How Steve Nash Utilized Amar'e Stoudemire and What That Means for Pau Gasol
The Steve Nash/Amar’e Stoudemire duo in Phoenix became one of the most dynamic one-two offensive punches in all of basketball over a five-season span (six seasons if you count the 2005-06 season when Stoudemire played just three regular-season games, which I don’t).
Nash returned to the Suns organization in 2004 and utilized Stoudemire majestically in a Stockton/Malone relationship. Through pick-and-rolls and pick-and-pops, Nash and Stoudemire were not only as efficient as a ticking clock on offense, but they were also extremely fun to watch.
That’s not to say Stoudemire wasn’t already a great basketball player before Nash arrived; you don’t win the NBA Rookie of the Year Award by being a mediocre talent, after all. However, when we compare Stoudemire’s stats both before Nash returned to Phoenix and in the first year with the eventual two-time MVP, Stoudemire’s offensive efficiency is drastically different.
- Final season pre-Nash (2003-2004): 20.6 points per game on 47.5 percent shooting with 3.2 turnovers per game.
- First season with Nash (2004-2005): 26 points per game on 55.9 percent shooting with 2.4 turnovers per game.
Although Stoudemire was still scoring more than 20 points per game without Nash leading the way, his field-goal percentage with Nash jumped more than eight points. In addition, with a crafty ball-handler setting him up for easy open looks, Stoudemire recorded nearly one less turnover per game with Nash at the helm.
Stoudemire’s dip in efficiency without Nash can also be documented through his departure to New York. In his final season with Nash and the Suns, Stoudemire shot 55.7 percent from the field. In his first season with the Knicks, that percentage dropped to 50.2 percent. The former ninth overall pick in the 2002 NBA draft scored more points per game in New York, but he wasn’t putting the ball in the basket as efficiently.
Nash, without question, made Stoudemire into a better offensive player, but the relationship between the two was a two-way street. When Stoudemire left for the lucrative contract offer in New York, the Suns missed the playoffs in back-to-back seasons after making the Western Conference finals in 2010.
Gasol fits the NBA prototype that Nash gels with most effectively. Much like Stoudemire, and even Marcin Gortat (I shouldn’t compare Gasol to Gortat, but you get the idea), Gasol is a skilled post player with athleticism, a high basketball IQ and the ability to finish at the rim and knock down mid-range jump shots.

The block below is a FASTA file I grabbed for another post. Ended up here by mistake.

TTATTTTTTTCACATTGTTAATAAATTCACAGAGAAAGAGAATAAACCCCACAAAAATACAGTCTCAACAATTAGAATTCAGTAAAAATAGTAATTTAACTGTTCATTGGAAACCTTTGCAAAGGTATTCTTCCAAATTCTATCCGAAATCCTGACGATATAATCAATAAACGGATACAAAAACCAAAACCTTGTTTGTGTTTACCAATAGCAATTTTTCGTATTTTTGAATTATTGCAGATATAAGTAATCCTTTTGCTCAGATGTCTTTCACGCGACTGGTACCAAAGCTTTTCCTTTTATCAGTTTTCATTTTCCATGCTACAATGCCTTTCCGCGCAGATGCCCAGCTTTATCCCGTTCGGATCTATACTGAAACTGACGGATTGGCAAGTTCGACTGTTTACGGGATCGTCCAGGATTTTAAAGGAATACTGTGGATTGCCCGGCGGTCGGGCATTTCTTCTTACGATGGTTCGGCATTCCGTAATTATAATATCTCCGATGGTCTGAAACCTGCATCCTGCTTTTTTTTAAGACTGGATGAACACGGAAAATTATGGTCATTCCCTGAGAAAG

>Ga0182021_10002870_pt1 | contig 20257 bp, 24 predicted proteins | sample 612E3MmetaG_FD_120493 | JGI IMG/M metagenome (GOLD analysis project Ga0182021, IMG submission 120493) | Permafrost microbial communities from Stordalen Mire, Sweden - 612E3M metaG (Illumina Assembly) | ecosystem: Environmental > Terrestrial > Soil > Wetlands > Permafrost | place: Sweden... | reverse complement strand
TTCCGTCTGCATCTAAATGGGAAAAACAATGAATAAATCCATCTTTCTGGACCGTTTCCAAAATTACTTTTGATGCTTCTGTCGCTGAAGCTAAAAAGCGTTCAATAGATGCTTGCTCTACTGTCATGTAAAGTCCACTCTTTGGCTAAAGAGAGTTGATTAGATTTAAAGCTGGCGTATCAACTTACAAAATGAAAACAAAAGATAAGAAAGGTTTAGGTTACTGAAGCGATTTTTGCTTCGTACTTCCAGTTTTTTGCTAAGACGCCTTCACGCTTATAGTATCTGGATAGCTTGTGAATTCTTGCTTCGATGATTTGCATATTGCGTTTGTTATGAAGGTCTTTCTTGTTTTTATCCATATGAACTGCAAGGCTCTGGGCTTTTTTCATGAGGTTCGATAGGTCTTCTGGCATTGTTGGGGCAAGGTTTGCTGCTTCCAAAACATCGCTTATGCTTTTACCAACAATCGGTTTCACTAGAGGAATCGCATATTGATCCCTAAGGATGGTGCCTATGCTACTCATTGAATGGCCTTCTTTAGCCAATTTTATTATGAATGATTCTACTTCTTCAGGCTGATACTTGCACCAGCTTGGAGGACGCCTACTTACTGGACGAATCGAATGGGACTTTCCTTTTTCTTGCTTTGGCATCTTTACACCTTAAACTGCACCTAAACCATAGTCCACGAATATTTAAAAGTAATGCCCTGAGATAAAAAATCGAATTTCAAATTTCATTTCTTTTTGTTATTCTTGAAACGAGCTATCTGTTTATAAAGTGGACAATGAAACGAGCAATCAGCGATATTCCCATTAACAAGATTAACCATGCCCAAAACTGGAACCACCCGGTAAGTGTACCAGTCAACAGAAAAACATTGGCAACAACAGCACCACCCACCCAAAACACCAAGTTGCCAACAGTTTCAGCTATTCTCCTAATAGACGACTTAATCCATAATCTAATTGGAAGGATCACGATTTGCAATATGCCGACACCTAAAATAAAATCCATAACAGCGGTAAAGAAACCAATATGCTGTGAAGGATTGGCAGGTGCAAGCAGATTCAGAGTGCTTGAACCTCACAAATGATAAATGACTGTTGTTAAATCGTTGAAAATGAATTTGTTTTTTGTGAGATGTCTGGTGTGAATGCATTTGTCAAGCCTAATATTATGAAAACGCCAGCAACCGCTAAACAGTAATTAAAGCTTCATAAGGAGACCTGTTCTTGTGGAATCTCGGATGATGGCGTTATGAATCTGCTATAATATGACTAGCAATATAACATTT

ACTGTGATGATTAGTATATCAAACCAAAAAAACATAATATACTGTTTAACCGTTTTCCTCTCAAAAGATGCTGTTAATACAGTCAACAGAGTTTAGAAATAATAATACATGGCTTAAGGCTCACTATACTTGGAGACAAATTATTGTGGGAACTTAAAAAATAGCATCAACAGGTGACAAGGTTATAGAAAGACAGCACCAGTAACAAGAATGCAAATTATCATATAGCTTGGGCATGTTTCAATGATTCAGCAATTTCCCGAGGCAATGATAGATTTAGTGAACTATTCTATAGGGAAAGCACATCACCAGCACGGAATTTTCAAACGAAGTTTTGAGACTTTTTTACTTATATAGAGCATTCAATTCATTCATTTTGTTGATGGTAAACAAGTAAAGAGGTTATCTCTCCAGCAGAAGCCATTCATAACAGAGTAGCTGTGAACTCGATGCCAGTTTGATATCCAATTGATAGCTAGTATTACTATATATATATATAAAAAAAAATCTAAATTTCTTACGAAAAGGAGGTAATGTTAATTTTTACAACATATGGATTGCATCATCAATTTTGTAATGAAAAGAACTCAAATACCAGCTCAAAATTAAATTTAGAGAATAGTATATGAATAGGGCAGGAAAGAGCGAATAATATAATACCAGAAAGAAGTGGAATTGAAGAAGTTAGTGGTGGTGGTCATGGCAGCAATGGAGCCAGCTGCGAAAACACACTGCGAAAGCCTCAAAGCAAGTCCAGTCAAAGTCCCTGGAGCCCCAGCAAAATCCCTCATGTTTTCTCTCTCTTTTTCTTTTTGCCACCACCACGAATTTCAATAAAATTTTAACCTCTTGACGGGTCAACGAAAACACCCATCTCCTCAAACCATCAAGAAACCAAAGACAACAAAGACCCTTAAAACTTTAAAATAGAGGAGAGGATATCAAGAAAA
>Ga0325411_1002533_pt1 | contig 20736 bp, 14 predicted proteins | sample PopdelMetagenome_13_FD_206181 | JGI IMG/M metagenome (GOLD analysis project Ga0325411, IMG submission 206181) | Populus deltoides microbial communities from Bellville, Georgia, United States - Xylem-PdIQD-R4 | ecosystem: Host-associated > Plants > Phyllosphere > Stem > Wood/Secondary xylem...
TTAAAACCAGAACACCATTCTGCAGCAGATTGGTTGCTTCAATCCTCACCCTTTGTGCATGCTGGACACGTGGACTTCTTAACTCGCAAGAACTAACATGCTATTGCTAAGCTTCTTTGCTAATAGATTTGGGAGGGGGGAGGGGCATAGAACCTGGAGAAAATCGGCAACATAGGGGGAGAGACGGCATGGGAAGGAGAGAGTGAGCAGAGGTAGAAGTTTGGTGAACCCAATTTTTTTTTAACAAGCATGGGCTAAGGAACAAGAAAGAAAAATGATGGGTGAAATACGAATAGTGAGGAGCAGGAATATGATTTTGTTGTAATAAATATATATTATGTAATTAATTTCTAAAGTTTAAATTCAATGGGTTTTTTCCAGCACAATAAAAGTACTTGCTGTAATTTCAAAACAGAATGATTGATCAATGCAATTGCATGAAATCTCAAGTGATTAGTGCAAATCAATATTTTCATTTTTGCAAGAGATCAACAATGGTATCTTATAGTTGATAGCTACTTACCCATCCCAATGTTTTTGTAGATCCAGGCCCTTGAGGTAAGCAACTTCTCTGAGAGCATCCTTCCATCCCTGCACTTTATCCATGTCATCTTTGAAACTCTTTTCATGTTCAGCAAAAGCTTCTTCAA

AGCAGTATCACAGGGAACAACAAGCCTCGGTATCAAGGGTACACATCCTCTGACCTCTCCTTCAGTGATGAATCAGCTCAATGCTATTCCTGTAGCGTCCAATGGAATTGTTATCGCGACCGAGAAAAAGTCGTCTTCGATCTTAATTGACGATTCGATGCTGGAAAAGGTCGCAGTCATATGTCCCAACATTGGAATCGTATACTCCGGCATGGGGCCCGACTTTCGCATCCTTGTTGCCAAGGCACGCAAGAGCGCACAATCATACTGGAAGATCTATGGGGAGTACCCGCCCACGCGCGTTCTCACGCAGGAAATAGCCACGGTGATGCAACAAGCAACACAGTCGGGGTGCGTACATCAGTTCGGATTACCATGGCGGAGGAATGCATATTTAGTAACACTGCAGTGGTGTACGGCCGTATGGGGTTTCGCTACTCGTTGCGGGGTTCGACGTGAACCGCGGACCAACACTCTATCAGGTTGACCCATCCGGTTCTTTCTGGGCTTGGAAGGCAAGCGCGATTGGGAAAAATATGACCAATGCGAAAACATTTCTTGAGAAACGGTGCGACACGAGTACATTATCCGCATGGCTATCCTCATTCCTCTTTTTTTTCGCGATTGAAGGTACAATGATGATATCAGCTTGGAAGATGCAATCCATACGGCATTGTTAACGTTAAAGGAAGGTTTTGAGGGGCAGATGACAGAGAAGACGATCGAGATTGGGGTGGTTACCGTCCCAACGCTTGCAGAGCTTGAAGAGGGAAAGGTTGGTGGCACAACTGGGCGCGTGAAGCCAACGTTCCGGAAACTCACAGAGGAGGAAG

For a player like Nash, who has all but perfected the basketball art form known as the pick-and-roll, playing alongside Gasol could be a match made in heaven.
Last season, Gasol admitted that being the team’s third offensive option was a tough situation for him, according to ESPN's Dave McMenamin.
Whose play will be influenced the most by Steve Nash in Los Angeles next season?
Being trapped behind Kobe Bryant and Andrew Bynum on the offensive end of the floor led to a down year for Gasol in which he averaged 17.4 points per game (the lowest of his entire career). Although Gasol’s “down year” would be seen as a terrific season for 90 percent of power forwards around the NBA, Gasol should expect to return to form with Nash at the helm.
Whether or not an unselfish Nash and ball-hogging Bryant can coexist in the same backcourt is a mystery. But the chemistry that could (and quite frankly should) form between Nash and Gasol would simply be more of the same in terms of a Nash-led offense.
Gasol should get plenty of offensive looks by being the prototypical player that works best with Nash’s skill set.
Although the Phil Jackson years of the triangle offense appear long gone in Los Angeles, embracing the court savvy of Nash with the post skills of Gasol could hearken back to the Nash/Stoudemire days.
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